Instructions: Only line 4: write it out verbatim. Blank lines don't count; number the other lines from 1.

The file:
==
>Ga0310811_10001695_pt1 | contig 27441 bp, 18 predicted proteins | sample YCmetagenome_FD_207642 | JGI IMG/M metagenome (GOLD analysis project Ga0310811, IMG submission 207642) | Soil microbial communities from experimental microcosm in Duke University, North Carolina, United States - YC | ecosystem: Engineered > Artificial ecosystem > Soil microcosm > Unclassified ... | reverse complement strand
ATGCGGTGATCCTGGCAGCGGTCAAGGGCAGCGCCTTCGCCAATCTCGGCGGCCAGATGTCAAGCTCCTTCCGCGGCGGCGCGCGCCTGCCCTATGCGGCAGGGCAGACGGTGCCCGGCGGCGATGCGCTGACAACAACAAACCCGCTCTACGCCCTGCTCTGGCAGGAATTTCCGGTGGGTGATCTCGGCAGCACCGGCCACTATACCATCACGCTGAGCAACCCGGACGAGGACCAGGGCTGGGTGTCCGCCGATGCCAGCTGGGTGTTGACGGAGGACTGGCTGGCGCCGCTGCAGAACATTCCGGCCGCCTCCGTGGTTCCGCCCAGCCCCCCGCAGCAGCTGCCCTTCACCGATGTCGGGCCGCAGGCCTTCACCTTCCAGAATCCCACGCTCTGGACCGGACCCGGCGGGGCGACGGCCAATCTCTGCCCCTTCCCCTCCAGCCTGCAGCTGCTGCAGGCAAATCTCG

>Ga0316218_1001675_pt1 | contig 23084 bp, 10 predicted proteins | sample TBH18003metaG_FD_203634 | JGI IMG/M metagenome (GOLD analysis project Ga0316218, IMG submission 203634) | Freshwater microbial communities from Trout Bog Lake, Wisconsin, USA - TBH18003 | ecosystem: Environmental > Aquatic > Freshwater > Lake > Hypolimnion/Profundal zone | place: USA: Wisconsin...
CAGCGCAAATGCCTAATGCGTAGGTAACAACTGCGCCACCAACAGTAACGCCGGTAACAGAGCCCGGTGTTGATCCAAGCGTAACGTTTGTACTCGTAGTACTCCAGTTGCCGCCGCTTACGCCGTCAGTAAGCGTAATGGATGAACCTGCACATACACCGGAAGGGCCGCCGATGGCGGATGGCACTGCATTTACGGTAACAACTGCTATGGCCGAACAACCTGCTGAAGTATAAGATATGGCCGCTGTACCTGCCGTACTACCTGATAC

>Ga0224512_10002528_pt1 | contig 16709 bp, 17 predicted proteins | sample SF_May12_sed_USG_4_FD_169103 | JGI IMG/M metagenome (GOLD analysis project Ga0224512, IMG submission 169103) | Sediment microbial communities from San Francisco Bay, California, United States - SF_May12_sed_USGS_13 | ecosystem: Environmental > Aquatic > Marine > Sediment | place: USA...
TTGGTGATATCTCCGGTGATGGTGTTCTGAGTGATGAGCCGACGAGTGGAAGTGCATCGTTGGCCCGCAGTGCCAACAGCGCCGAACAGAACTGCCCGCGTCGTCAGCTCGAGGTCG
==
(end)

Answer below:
CAGCGCAAATGCCTAATGCGTAGGTAACAACTGCGCCACCAACAGTAACGCCGGTAACAGAGCCCGGTGTTGATCCAAGCGTAACGTTTGTACTCGTAGTACTCCAGTTGCCGCCGCTTACGCCGTCAGTAAGCGTAATGGATGAACCTGCACATACACCGGAAGGGCCGCCGATGGCGGATGGCACTGCATTTACGGTAACAACTGCTATGGCCGAACAACCTGCTGAAGTATAAGATATGGCCGCTGTACCTGCCGTACTACCTGATAC